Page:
Data Store Options

Not long after the implementation of Document DB, Microsoft rolled out a new feature of Document DB that provided API compatibility with MongoDB; which is a complicated way of saying that you can create a Document DB database in Azure that looks to all the world like it’s a MongoDB database. Although you must choose this option up front when creating a new database and can’t switch back and forth, you can now choose between Document DB and MongoDB when you need a PAAS Document Database in Azure. A new team was tasked with creating a new Document DB configured to use the MongoDB API and test the original MongoDB services against it. The whole process took a couple of hours and GolfTracker could now run against either DocumentDB or MongoDB to hold the round data.

Adding the Mobile App

The next step toward world domination for GolfTracker was to add a mobile application that golfers can use to record their rounds as they play. Not just the number of strokes, but details about each stroke they take (as many advanced golfers do). Then later, they can go back and see whether they hit short or long, left or right, which clubs they used, etc. When starting a new round, the user selects the golf club, golf course, and tee, then records each stroke after they take it, noting the distance to the pin (calculated automatically by Location services on the device), club used, and where the ball landed in relation to their target. They can even add notes and take pictures if they want. We assume that pictures will be used mainly for putts, but there will also be a lot of other memorable lies someone may want a picture of. At the end of a round, the mobile app writes the new round information into the existing system so that it shows up on the Web application. The plan was for the existing Web app to stay just as it was, until the mobile app launched. Then it would be updated so that golfers could select a round and see the individual strokes that were recorded.

Once the golfer has played a few rounds, the mobile app begins guessing at the club to be used on the upcoming stroke based on the golfer’s past performance. The golfer can always change the club, but this frees him up from having to select one most of the time. All the golfer has to do after hitting a shot is indicate how he did in comparison to the target by clicking on an on-screen grid like the one in Figure 4.

Figure 4: Grid to record how close a shot came to its target.

Flat Data

Using Azure SQL Database for the golf club, course, and tee information as well as the golfers was the best choice for that part of the app. Using Document DB (or MongoDB) for storing the rounds was the best choice for that part of the app (The app just copies the data retrieved from Azure SQL into the JSON document for the round and saves it in Document DB, never to change). Using Azure Table Storage was the right choice for storing strokes.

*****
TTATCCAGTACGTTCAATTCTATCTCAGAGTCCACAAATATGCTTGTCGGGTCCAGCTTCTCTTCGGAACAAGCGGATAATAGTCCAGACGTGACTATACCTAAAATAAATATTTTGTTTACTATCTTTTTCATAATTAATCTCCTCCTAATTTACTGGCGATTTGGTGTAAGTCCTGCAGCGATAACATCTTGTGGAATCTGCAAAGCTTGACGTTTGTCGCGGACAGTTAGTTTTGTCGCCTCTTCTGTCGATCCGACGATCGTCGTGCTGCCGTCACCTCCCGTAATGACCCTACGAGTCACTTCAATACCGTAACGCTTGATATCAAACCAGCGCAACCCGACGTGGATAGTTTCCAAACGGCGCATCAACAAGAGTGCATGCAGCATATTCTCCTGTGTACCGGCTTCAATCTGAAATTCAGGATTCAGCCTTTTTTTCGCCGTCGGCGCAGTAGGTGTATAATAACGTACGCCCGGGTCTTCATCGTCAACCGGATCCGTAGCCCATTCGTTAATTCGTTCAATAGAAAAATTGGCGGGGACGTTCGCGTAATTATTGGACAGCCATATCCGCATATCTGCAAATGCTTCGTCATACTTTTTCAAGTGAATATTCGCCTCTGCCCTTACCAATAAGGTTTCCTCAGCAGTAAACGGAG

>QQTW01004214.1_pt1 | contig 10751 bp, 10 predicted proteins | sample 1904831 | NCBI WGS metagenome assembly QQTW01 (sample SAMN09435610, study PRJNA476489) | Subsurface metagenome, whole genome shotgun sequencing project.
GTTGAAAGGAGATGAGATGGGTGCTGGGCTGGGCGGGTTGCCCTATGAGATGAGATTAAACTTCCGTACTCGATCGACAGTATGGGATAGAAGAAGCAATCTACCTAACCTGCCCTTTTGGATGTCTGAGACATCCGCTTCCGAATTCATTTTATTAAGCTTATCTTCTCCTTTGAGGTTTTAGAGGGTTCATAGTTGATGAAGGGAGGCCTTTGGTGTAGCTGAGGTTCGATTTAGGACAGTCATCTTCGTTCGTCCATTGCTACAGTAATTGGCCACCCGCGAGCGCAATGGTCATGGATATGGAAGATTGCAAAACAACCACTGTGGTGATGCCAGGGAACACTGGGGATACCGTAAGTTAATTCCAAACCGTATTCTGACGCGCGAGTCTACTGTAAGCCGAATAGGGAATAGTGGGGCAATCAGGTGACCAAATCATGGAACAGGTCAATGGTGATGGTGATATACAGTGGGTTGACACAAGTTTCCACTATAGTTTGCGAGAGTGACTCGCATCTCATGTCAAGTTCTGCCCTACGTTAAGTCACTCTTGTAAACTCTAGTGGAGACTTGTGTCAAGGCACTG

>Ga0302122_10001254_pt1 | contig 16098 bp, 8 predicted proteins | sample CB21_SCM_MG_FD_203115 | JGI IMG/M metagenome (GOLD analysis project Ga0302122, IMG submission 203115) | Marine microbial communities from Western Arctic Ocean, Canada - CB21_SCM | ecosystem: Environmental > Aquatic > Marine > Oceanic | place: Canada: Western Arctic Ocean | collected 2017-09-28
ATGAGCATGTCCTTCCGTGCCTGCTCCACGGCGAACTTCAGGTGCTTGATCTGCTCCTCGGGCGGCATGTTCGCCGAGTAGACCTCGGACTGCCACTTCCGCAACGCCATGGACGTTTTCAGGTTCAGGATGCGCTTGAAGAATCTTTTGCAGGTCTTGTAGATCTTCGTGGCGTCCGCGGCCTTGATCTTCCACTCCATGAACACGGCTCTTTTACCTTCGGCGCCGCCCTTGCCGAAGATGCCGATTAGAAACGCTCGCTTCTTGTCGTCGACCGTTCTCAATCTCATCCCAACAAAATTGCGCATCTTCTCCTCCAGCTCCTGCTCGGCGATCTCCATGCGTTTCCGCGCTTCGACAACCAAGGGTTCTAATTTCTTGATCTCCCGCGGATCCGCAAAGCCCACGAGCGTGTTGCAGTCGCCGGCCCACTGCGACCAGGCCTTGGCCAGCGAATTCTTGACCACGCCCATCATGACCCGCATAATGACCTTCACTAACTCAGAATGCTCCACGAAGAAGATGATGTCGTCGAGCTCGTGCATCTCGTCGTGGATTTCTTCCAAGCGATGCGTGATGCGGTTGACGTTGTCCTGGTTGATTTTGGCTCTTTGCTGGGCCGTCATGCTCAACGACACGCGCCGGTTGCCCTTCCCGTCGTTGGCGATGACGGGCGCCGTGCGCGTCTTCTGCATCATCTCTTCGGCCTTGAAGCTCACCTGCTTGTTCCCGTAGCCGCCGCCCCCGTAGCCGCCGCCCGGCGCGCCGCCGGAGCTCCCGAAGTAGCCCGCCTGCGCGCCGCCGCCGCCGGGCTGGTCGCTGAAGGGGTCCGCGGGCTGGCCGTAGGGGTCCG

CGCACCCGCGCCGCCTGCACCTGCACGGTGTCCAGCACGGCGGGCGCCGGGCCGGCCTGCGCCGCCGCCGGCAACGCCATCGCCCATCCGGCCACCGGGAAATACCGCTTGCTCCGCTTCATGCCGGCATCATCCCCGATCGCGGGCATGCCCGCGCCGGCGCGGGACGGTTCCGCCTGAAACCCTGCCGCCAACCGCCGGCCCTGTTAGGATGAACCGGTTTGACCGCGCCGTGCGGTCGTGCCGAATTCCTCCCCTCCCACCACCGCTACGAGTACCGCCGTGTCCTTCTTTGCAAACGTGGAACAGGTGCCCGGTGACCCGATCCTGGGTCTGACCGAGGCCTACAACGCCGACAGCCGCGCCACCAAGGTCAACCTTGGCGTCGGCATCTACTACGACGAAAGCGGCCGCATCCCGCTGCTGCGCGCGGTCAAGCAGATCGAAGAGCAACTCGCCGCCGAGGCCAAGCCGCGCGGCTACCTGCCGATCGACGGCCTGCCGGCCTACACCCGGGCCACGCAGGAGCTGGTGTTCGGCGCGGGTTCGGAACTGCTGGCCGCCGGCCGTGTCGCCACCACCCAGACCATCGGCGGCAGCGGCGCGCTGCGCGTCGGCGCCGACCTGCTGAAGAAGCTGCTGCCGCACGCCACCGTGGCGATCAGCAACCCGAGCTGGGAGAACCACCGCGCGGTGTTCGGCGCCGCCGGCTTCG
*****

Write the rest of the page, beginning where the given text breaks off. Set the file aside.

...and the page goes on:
BLOB Data

What about the pictures though? Although the team could have chosen to store pictures in a database, there are better places to put them. The team chose Azure BLOB Storage (ABS). With ABS, they put the pictures into an unlimited amount of extremely cheap BLOB storage, giving each picture a unique name to retrieve it by. The services write that name (or names) into the stroke information to link the picture(s) to the stroke. When retrieving data, the UI mobile app developers could choose to delay the download of the images until after the screen comes up or not download them at all if the connection is slow or the user doesn’t want to see them. The Web app can simply download the pictures like any other image on the Web. When the mobile or Web app wants a picture, it doesn’t have to be sent through a service; the caller can get a custom URL to download from that expires after a few minutes so that the pictures are kept private and don’t have permanent, public links. The service can return the image directly or via a URL, depending on what the calling app prefers.

Summary

In this article, I’ve taken a look at a real modern Web application that was deployed to the cloud. As the app evolved, the team swapped out a NoSQL database for a relational database with minimal impact on the Web application. They split the data across a NoSQL and a relational database, each suited to a different type of data, in a single app. Another team built a new mobile application that used some of the same data used by the Web app and some new data stored in a simple, flat database. A team updated the Web app to take advantage of some of the data now available from the mobile app. The various teams decided on a variety of inexpensive, high performance, highly scalable PAAS offerings from Azure to store various parts of the data: Azure SQL Database for the relational data, Document DB for the document data, Azure Table Storage for large quantities of flat data, and Azure BLOB Storage for pictures. Each change was relatively easy to design, build, and deploy as the apps, services, and data stores were independent of one another. It’s not unusual for modern applications to change and develop extremely quickly or to have multiple data stores. I hope this example has helped you understand some of the options you have for storing data in the cloud and, as application development continues to evolve, how data fits into the modern landscape.